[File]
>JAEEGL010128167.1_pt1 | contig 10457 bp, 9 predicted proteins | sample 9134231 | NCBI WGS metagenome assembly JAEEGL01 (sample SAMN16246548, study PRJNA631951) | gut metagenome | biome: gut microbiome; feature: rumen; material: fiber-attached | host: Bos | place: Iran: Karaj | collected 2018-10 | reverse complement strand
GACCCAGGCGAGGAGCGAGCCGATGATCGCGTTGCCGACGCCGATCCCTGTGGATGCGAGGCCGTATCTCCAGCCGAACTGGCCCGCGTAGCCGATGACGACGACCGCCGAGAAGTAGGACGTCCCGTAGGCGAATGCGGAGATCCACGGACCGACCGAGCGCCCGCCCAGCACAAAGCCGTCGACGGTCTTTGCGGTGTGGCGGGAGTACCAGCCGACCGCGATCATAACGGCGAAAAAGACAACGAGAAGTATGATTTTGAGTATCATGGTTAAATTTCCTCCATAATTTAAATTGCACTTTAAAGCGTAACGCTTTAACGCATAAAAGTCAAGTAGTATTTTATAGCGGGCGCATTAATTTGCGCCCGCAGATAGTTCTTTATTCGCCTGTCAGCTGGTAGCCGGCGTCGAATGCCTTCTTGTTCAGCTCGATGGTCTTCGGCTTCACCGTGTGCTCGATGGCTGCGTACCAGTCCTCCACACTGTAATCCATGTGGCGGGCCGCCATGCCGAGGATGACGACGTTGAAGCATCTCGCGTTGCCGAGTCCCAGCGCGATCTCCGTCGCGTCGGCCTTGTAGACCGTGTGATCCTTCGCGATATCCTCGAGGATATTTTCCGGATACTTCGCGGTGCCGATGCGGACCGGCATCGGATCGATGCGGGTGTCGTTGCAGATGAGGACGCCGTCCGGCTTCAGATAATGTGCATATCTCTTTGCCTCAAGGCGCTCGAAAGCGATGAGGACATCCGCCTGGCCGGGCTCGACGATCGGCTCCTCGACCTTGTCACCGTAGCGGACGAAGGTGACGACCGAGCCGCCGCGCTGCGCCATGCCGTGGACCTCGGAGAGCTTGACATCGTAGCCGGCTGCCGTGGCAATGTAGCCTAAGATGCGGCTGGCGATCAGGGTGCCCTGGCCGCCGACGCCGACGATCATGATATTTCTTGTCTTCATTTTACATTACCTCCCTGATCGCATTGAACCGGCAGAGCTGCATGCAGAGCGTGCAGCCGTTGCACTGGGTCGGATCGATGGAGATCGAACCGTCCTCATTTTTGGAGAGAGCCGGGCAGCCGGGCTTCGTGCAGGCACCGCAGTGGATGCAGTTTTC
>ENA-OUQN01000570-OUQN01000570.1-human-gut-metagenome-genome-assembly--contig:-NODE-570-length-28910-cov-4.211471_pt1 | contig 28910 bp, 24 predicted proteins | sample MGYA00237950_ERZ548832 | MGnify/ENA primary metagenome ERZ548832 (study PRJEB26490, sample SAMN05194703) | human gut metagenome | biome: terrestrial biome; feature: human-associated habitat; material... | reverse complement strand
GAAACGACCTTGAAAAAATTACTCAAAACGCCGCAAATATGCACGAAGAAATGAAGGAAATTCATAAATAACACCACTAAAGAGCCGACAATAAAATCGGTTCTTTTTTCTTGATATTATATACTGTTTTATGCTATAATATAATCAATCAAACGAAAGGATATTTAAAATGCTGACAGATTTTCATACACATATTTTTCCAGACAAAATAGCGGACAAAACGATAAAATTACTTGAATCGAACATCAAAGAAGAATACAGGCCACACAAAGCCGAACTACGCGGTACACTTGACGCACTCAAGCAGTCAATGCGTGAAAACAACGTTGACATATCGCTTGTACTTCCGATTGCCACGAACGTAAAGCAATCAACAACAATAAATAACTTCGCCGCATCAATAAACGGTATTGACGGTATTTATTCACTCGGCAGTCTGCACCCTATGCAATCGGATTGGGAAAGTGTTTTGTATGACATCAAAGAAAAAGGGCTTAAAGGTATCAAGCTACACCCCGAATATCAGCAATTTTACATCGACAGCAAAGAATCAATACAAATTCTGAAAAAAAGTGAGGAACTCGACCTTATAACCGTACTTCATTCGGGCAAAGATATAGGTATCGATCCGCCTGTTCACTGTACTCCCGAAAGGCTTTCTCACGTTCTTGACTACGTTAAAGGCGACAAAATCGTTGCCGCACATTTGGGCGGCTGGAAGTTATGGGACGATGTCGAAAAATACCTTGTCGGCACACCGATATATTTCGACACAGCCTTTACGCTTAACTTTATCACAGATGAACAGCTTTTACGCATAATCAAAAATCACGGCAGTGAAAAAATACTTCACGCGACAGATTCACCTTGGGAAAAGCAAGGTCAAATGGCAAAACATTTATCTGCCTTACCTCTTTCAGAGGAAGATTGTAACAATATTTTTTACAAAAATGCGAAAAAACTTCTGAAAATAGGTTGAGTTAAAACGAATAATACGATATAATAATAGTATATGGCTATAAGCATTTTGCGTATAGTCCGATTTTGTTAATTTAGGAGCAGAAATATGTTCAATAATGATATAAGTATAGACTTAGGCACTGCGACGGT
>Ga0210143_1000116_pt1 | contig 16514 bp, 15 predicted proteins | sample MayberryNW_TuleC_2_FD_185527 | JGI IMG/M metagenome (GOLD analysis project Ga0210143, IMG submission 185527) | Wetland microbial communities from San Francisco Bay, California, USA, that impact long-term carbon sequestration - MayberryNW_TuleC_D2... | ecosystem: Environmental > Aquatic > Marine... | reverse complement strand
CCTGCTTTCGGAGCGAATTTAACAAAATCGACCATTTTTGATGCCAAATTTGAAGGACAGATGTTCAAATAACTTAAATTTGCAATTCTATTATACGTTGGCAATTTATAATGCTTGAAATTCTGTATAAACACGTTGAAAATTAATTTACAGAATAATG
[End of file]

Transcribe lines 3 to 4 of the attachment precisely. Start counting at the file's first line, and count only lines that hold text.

>ENA-OUQN01000570-OUQN01000570.1-human-gut-metagenome-genome-assembly--contig:-NODE-570-length-28910-cov-4.211471_pt1 | contig 28910 bp, 24 predicted proteins | sample MGYA00237950_ERZ548832 | MGnify/ENA primary metagenome ERZ548832 (study PRJEB26490, sample SAMN05194703) | human gut metagenome | biome: terrestrial biome; feature: human-associated habitat; material... | reverse complement strand
GAAACGACCTTGAAAAAATTACTCAAAACGCCGCAAATATGCACGAAGAAATGAAGGAAATTCATAAATAACACCACTAAAGAGCCGACAATAAAATCGGTTCTTTTTTCTTGATATTATATACTGTTTTATGCTATAATATAATCAATCAAACGAAAGGATATTTAAAATGCTGACAGATTTTCATACACATATTTTTCCAGACAAAATAGCGGACAAAACGATAAAATTACTTGAATCGAACATCAAAGAAGAATACAGGCCACACAAAGCCGAACTACGCGGTACACTTGACGCACTCAAGCAGTCAATGCGTGAAAACAACGTTGACATATCGCTTGTACTTCCGATTGCCACGAACGTAAAGCAATCAACAACAATAAATAACTTCGCCGCATCAATAAACGGTATTGACGGTATTTATTCACTCGGCAGTCTGCACCCTATGCAATCGGATTGGGAAAGTGTTTTGTATGACATCAAAGAAAAAGGGCTTAAAGGTATCAAGCTACACCCCGAATATCAGCAATTTTACATCGACAGCAAAGAATCAATACAAATTCTGAAAAAAAGTGAGGAACTCGACCTTATAACCGTACTTCATTCGGGCAAAGATATAGGTATCGATCCGCCTGTTCACTGTACTCCCGAAAGGCTTTCTCACGTTCTTGACTACGTTAAAGGCGACAAAATCGTTGCCGCACATTTGGGCGGCTGGAAGTTATGGGACGATGTCGAAAAATACCTTGTCGGCACACCGATATATTTCGACACAGCCTTTACGCTTAACTTTATCACAGATGAACAGCTTTTACGCATAATCAAAAATCACGGCAGTGAAAAAATACTTCACGCGACAGATTCACCTTGGGAAAAGCAAGGTCAAATGGCAAAACATTTATCTGCCTTACCTCTTTCAGAGGAAGATTGTAACAATATTTTTTACAAAAATGCGAAAAAACTTCTGAAAATAGGTTGAGTTAAAACGAATAATACGATATAATAATAGTATATGGCTATAAGCATTTTGCGTATAGTCCGATTTTGTTAATTTAGGAGCAGAAATATGTTCAATAATGATATAAGTATAGACTTAGGCACTGCGACGGT